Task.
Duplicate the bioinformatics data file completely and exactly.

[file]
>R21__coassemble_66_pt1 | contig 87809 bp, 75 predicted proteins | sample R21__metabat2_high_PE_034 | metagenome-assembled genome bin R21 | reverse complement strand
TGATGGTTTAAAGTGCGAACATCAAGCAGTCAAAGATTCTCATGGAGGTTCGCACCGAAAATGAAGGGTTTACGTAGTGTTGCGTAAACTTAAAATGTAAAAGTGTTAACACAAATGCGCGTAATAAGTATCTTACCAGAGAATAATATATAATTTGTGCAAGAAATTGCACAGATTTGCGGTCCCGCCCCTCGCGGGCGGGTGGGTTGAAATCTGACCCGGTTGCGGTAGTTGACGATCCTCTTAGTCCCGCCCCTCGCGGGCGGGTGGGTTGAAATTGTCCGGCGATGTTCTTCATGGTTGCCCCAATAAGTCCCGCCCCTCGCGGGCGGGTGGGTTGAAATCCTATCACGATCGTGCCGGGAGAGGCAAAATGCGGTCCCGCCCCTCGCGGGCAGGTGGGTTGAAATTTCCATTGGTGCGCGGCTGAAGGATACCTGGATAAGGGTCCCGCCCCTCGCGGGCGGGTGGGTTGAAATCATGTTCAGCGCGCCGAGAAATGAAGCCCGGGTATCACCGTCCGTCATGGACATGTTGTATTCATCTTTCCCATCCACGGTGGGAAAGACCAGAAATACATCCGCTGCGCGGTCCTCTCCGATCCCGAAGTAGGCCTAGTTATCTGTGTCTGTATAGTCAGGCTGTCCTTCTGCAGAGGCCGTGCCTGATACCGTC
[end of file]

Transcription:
>R21__coassemble_66_pt1 | contig 87809 bp, 75 predicted proteins | sample R21__metabat2_high_PE_034 | metagenome-assembled genome bin R21 | reverse complement strand
TGATGGTTTAAAGTGCGAACATCAAGCAGTCAAAGATTCTCATGGAGGTTCGCACCGAAAATGAAGGGTTTACGTAGTGTTGCGTAAACTTAAAATGTAAAAGTGTTAACACAAATGCGCGTAATAAGTATCTTACCAGAGAATAATATATAATTTGTGCAAGAAATTGCACAGATTTGCGGTCCCGCCCCTCGCGGGCGGGTGGGTTGAAATCTGACCCGGTTGCGGTAGTTGACGATCCTCTTAGTCCCGCCCCTCGCGGGCGGGTGGGTTGAAATTGTCCGGCGATGTTCTTCATGGTTGCCCCAATAAGTCCCGCCCCTCGCGGGCGGGTGGGTTGAAATCCTATCACGATCGTGCCGGGAGAGGCAAAATGCGGTCCCGCCCCTCGCGGGCAGGTGGGTTGAAATTTCCATTGGTGCGCGGCTGAAGGATACCTGGATAAGGGTCCCGCCCCTCGCGGGCGGGTGGGTTGAAATCATGTTCAGCGCGCCGAGAAATGAAGCCCGGGTATCACCGTCCGTCATGGACATGTTGTATTCATCTTTCCCATCCACGGTGGGAAAGACCAGAAATACATCCGCTGCGCGGTCCTCTCCGATCCCGAAGTAGGCCTAGTTATCTGTGTCTGTATAGTCAGGCTGTCCTTCTGCAGAGGCCGTGCCTGATACCGTC